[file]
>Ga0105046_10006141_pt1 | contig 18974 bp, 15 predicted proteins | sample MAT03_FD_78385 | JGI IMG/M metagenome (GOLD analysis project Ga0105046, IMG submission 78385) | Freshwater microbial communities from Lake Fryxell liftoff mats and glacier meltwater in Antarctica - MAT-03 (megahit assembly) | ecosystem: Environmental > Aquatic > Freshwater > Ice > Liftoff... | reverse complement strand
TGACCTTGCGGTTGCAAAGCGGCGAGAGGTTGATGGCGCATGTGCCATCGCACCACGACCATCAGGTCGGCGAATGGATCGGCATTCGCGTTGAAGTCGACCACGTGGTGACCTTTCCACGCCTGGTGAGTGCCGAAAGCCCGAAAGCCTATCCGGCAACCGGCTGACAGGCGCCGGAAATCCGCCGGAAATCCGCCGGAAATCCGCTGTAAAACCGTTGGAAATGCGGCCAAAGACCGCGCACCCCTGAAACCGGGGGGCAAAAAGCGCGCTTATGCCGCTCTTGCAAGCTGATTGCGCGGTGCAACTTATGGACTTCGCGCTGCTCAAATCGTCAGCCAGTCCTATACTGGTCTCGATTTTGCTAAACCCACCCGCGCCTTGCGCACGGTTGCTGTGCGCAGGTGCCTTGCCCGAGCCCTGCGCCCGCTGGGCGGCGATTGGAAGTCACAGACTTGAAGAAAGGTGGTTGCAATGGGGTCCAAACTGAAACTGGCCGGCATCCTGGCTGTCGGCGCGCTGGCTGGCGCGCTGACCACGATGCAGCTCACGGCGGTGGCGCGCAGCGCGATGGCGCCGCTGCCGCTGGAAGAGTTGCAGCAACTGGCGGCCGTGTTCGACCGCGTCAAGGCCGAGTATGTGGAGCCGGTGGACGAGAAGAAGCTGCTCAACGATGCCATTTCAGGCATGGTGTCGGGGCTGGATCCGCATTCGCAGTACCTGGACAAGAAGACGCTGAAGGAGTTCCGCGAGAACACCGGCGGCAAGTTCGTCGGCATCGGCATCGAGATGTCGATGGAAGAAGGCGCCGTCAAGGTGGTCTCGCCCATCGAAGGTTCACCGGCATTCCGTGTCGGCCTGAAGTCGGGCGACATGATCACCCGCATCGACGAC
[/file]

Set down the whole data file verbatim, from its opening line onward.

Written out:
>Ga0105046_10006141_pt1 | contig 18974 bp, 15 predicted proteins | sample MAT03_FD_78385 | JGI IMG/M metagenome (GOLD analysis project Ga0105046, IMG submission 78385) | Freshwater microbial communities from Lake Fryxell liftoff mats and glacier meltwater in Antarctica - MAT-03 (megahit assembly) | ecosystem: Environmental > Aquatic > Freshwater > Ice > Liftoff... | reverse complement strand
TGACCTTGCGGTTGCAAAGCGGCGAGAGGTTGATGGCGCATGTGCCATCGCACCACGACCATCAGGTCGGCGAATGGATCGGCATTCGCGTTGAAGTCGACCACGTGGTGACCTTTCCACGCCTGGTGAGTGCCGAAAGCCCGAAAGCCTATCCGGCAACCGGCTGACAGGCGCCGGAAATCCGCCGGAAATCCGCCGGAAATCCGCTGTAAAACCGTTGGAAATGCGGCCAAAGACCGCGCACCCCTGAAACCGGGGGGCAAAAAGCGCGCTTATGCCGCTCTTGCAAGCTGATTGCGCGGTGCAACTTATGGACTTCGCGCTGCTCAAATCGTCAGCCAGTCCTATACTGGTCTCGATTTTGCTAAACCCACCCGCGCCTTGCGCACGGTTGCTGTGCGCAGGTGCCTTGCCCGAGCCCTGCGCCCGCTGGGCGGCGATTGGAAGTCACAGACTTGAAGAAAGGTGGTTGCAATGGGGTCCAAACTGAAACTGGCCGGCATCCTGGCTGTCGGCGCGCTGGCTGGCGCGCTGACCACGATGCAGCTCACGGCGGTGGCGCGCAGCGCGATGGCGCCGCTGCCGCTGGAAGAGTTGCAGCAACTGGCGGCCGTGTTCGACCGCGTCAAGGCCGAGTATGTGGAGCCGGTGGACGAGAAGAAGCTGCTCAACGATGCCATTTCAGGCATGGTGTCGGGGCTGGATCCGCATTCGCAGTACCTGGACAAGAAGACGCTGAAGGAGTTCCGCGAGAACACCGGCGGCAAGTTCGTCGGCATCGGCATCGAGATGTCGATGGAAGAAGGCGCCGTCAAGGTGGTCTCGCCCATCGAAGGTTCACCGGCATTCCGTGTCGGCCTGAAGTCGGGCGACATGATCACCCGCATCGACGAC